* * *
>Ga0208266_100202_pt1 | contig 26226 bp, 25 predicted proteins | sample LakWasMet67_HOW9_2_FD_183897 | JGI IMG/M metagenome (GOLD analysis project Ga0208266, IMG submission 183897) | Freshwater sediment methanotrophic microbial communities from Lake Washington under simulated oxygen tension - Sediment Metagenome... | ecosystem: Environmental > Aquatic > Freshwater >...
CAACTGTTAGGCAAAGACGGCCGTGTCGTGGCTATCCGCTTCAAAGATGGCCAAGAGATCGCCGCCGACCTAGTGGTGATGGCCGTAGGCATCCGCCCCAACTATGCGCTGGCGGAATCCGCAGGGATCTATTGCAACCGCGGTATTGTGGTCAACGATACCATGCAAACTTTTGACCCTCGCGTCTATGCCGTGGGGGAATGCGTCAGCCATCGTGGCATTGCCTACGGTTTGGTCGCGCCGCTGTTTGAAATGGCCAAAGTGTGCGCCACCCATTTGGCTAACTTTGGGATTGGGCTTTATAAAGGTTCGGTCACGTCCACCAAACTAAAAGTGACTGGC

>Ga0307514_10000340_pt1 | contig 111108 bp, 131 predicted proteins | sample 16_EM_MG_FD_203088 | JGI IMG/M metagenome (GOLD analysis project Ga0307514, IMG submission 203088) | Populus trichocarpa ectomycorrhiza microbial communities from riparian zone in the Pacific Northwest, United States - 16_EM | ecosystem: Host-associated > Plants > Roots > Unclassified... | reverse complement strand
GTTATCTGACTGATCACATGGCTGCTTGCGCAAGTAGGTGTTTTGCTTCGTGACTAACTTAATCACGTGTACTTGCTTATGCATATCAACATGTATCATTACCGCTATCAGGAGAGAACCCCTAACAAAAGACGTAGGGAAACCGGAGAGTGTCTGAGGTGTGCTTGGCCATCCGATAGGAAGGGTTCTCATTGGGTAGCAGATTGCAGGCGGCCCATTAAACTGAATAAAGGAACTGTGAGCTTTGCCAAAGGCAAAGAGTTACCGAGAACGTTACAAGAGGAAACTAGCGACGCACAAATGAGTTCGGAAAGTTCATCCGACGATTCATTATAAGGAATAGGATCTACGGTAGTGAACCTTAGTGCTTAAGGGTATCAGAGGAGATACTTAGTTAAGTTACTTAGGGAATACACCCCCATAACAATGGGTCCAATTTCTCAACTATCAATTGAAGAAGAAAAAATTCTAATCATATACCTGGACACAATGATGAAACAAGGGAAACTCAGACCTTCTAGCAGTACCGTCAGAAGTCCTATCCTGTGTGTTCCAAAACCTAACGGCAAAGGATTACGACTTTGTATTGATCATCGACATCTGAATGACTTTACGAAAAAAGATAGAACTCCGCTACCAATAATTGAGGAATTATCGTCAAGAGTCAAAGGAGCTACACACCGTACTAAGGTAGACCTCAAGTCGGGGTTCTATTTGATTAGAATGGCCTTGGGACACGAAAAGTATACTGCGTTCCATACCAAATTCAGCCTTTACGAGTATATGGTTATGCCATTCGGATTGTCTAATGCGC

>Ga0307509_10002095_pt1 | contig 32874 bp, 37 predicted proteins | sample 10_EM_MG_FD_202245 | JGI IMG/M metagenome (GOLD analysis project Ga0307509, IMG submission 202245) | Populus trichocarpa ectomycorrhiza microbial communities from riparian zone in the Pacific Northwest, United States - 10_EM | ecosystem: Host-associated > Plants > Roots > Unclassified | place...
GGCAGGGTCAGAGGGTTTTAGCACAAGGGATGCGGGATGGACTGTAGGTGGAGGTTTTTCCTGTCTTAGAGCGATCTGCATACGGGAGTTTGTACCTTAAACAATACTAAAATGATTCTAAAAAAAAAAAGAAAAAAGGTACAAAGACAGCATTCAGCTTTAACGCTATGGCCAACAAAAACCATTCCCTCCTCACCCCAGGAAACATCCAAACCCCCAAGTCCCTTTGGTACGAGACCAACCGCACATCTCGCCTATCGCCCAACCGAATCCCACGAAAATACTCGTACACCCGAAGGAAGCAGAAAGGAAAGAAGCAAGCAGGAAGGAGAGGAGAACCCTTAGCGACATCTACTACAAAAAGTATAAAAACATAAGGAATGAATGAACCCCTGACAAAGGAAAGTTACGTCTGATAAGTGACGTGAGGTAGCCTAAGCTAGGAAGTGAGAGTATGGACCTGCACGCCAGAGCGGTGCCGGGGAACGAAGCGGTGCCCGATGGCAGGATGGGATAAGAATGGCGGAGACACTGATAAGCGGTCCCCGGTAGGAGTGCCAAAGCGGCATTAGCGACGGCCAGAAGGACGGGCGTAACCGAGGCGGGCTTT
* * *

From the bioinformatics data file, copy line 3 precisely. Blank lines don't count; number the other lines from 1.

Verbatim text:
>Ga0307514_10000340_pt1 | contig 111108 bp, 131 predicted proteins | sample 16_EM_MG_FD_203088 | JGI IMG/M metagenome (GOLD analysis project Ga0307514, IMG submission 203088) | Populus trichocarpa ectomycorrhiza microbial communities from riparian zone in the Pacific Northwest, United States - 16_EM | ecosystem: Host-associated > Plants > Roots > Unclassified... | reverse complement strand